One fact that clearly emerges from Green’s book is that policymakers seemed to correctly understand the dynamics of Cold War nuclear deterrence. This observation contradicts the consensus in the scholarly literature, which holds that the nuclear revolution made the arms race unnecessary (and not really all that dangerous).47 According to this view, which is still widely held today, the condition of MAD should have stabilized international politics, since the requirements of nuclear deterrence were easily met and nearly impossible to overturn.48 Because nuclear arsenals remained secure, the cost of war was too high to risk competition. The intense nuclear competition, therefore, was not caused by strategic circumstances, but rather by domestic pathologies, which prevented policymakers in both Washington and Moscow from learning to live with and love the bomb. Policymakers simply missed the boat when it came to how and why nuclear deterrence worked.49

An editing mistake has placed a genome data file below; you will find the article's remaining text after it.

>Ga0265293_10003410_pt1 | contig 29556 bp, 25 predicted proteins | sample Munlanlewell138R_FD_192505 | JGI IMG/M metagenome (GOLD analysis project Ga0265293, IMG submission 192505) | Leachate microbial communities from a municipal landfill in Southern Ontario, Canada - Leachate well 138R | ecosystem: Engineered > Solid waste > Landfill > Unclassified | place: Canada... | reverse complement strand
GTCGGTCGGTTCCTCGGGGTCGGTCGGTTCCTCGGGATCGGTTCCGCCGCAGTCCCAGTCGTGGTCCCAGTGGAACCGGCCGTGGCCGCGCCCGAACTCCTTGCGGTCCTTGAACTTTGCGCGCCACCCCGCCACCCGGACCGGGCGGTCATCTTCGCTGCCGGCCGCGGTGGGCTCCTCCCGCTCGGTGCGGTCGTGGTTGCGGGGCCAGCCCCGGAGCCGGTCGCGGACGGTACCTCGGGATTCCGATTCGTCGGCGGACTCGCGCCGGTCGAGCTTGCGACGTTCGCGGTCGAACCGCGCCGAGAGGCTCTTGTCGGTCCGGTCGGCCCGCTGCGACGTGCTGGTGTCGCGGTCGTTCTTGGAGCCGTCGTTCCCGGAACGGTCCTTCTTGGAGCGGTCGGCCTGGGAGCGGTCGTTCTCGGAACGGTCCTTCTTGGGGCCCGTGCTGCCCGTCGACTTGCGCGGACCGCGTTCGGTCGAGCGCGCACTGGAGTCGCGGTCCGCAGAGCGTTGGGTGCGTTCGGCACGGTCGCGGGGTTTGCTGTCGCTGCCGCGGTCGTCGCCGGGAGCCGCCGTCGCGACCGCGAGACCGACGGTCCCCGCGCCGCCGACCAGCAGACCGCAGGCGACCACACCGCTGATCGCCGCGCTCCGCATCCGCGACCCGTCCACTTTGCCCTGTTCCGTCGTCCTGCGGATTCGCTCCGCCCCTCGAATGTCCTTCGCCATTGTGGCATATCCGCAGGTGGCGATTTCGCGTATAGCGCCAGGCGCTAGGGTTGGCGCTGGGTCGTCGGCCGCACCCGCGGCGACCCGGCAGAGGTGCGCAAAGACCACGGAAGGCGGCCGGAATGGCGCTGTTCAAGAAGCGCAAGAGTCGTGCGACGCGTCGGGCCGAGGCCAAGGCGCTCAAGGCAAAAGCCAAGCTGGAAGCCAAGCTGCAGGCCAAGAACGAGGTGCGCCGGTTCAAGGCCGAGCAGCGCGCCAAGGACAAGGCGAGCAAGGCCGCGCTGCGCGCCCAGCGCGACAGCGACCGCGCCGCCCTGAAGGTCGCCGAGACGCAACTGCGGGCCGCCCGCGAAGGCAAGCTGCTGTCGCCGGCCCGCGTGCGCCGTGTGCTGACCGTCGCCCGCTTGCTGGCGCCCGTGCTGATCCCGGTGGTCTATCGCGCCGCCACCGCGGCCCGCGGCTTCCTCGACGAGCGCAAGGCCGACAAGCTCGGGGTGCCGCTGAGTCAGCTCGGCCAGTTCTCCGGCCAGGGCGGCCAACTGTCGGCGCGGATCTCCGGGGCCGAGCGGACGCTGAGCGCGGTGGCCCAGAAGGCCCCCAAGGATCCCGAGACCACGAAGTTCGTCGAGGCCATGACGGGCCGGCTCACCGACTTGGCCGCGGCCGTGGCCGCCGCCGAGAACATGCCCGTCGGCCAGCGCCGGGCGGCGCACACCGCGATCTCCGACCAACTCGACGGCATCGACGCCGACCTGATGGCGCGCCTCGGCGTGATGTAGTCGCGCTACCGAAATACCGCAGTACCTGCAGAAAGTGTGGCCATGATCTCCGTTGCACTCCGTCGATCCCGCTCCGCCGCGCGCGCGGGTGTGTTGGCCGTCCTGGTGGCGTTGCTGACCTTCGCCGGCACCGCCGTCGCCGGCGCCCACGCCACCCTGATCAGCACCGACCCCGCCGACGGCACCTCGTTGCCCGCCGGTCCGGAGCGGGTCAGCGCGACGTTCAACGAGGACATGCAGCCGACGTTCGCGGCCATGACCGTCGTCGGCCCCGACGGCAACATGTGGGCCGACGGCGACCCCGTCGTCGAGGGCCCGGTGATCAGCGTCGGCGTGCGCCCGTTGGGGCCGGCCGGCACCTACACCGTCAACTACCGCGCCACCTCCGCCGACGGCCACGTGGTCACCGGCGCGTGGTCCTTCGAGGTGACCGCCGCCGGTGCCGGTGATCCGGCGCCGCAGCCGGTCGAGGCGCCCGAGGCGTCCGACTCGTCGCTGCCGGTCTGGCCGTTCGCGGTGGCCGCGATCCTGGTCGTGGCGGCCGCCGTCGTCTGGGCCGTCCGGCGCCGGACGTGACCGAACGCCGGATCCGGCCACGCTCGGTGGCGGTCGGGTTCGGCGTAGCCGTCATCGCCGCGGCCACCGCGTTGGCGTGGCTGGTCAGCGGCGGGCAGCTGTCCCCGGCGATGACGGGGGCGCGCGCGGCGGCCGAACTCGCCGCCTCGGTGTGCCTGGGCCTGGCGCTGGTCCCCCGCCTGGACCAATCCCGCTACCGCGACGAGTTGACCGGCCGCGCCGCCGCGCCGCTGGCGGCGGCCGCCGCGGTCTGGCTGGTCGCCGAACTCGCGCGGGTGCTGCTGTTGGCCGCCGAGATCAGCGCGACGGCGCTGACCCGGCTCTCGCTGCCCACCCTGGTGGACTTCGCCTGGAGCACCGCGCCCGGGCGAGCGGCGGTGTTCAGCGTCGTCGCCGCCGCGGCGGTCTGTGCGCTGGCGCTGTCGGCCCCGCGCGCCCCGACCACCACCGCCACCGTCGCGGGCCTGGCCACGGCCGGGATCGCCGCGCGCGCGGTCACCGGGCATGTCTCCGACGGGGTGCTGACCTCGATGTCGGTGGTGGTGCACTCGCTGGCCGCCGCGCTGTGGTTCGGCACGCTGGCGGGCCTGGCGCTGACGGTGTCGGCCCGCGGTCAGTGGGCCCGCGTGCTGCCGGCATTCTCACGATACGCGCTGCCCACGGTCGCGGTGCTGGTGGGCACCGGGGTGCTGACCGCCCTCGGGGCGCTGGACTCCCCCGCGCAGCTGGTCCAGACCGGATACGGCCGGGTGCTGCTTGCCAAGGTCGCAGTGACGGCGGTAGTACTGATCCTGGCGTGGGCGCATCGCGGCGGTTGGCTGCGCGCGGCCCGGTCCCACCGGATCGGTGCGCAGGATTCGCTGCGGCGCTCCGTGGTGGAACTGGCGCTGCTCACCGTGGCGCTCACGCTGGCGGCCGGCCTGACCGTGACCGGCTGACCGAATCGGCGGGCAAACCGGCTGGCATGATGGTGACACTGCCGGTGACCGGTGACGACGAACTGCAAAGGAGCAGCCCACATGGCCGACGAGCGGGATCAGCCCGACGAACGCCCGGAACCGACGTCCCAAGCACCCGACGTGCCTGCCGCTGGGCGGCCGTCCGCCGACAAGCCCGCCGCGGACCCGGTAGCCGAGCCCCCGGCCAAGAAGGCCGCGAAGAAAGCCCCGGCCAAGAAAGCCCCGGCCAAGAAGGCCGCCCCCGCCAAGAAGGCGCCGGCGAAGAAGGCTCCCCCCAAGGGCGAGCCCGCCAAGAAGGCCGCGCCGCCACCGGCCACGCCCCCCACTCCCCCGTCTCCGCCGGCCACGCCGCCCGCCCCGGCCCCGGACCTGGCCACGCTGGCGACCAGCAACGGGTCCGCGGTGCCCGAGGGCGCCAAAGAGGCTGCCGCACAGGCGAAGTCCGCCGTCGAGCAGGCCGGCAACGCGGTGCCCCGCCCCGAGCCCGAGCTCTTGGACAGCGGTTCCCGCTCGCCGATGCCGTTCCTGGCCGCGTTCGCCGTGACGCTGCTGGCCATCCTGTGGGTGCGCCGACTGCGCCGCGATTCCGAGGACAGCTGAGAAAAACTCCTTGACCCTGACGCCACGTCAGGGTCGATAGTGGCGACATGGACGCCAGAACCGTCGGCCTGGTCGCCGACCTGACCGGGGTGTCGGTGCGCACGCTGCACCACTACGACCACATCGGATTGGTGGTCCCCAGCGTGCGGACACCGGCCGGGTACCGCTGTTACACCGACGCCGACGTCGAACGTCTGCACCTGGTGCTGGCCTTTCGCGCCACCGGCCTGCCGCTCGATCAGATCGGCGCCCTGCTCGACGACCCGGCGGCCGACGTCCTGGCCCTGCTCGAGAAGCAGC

As Green’s theory would expect, however, American policymakers correctly believed that they inhabited a far more competitive world. In their view, too much uncertainty surrounded the requirements of nuclear deterrence, including the survivability of nuclear forces. They could also not know with enough certainty if the Soviets agreed about the virtues of MAD. The costs of war would be very high if they were wrong.
To illustrate, I recall watching former Secretary of Defense Donald Rumsfeld debate proponents of the nuclear revolution about the nature of deterrence at a meeting of the Chicago Council on Foreign Relations. Rumsfeld argued that nuclear deterrence was difficult and not guaranteed, not even in MAD, if such a thing existed. Even though this forum took place over two decades ago, I remember how Rumsfeld swayed many members of the audience to his position — especially the non-specialists — by turning to his opponents and asking: “And what if you are wrong about the power of MAD?”